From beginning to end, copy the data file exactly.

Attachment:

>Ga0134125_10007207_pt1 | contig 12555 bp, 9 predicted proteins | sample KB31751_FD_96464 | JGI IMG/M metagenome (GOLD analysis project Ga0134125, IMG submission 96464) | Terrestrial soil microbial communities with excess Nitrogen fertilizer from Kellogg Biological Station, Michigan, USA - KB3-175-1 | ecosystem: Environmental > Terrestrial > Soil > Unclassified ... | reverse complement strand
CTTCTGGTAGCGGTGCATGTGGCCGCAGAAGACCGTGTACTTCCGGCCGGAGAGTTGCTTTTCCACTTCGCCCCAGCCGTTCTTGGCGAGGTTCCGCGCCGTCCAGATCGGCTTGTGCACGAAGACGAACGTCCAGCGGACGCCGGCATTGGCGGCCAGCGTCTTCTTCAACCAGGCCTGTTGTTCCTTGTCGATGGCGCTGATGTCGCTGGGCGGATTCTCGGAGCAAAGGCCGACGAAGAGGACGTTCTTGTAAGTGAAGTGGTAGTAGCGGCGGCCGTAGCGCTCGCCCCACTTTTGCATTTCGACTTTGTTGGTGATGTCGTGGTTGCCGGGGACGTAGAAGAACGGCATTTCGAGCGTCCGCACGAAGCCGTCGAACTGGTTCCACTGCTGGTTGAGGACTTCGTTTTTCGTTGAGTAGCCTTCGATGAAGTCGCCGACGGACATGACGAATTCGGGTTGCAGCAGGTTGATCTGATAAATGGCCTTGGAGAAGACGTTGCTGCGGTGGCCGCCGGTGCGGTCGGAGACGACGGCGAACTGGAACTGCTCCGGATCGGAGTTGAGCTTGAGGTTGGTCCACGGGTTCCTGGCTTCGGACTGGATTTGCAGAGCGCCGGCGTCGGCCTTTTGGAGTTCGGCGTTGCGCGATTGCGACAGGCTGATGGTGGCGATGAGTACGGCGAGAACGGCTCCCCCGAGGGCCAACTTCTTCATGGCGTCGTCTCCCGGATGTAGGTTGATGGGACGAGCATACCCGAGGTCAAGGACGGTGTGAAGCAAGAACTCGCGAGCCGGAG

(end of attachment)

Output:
>Ga0134125_10007207_pt1 | contig 12555 bp, 9 predicted proteins | sample KB31751_FD_96464 | JGI IMG/M metagenome (GOLD analysis project Ga0134125, IMG submission 96464) | Terrestrial soil microbial communities with excess Nitrogen fertilizer from Kellogg Biological Station, Michigan, USA - KB3-175-1 | ecosystem: Environmental > Terrestrial > Soil > Unclassified ... | reverse complement strand
CTTCTGGTAGCGGTGCATGTGGCCGCAGAAGACCGTGTACTTCCGGCCGGAGAGTTGCTTTTCCACTTCGCCCCAGCCGTTCTTGGCGAGGTTCCGCGCCGTCCAGATCGGCTTGTGCACGAAGACGAACGTCCAGCGGACGCCGGCATTGGCGGCCAGCGTCTTCTTCAACCAGGCCTGTTGTTCCTTGTCGATGGCGCTGATGTCGCTGGGCGGATTCTCGGAGCAAAGGCCGACGAAGAGGACGTTCTTGTAAGTGAAGTGGTAGTAGCGGCGGCCGTAGCGCTCGCCCCACTTTTGCATTTCGACTTTGTTGGTGATGTCGTGGTTGCCGGGGACGTAGAAGAACGGCATTTCGAGCGTCCGCACGAAGCCGTCGAACTGGTTCCACTGCTGGTTGAGGACTTCGTTTTTCGTTGAGTAGCCTTCGATGAAGTCGCCGACGGACATGACGAATTCGGGTTGCAGCAGGTTGATCTGATAAATGGCCTTGGAGAAGACGTTGCTGCGGTGGCCGCCGGTGCGGTCGGAGACGACGGCGAACTGGAACTGCTCCGGATCGGAGTTGAGCTTGAGGTTGGTCCACGGGTTCCTGGCTTCGGACTGGATTTGCAGAGCGCCGGCGTCGGCCTTTTGGAGTTCGGCGTTGCGCGATTGCGACAGGCTGATGGTGGCGATGAGTACGGCGAGAACGGCTCCCCCGAGGGCCAACTTCTTCATGGCGTCGTCTCCCGGATGTAGGTTGATGGGACGAGCATACCCGAGGTCAAGGACGGTGTGAAGCAAGAACTCGCGAGCCGGAG